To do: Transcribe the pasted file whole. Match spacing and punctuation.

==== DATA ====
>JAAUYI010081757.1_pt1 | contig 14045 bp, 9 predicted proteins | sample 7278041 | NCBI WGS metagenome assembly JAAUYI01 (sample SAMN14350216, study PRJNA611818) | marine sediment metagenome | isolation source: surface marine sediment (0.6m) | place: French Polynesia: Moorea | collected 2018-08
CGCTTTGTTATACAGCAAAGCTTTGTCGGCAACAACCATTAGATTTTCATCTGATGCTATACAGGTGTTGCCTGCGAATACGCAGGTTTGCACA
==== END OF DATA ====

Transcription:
>JAAUYI010081757.1_pt1 | contig 14045 bp, 9 predicted proteins | sample 7278041 | NCBI WGS metagenome assembly JAAUYI01 (sample SAMN14350216, study PRJNA611818) | marine sediment metagenome | isolation source: surface marine sediment (0.6m) | place: French Polynesia: Moorea | collected 2018-08
CGCTTTGTTATACAGCAAAGCTTTGTCGGCAACAACCATTAGATTTTCATCTGATGCTATACAGGTGTTGCCTGCGAATACGCAGGTTTGCACA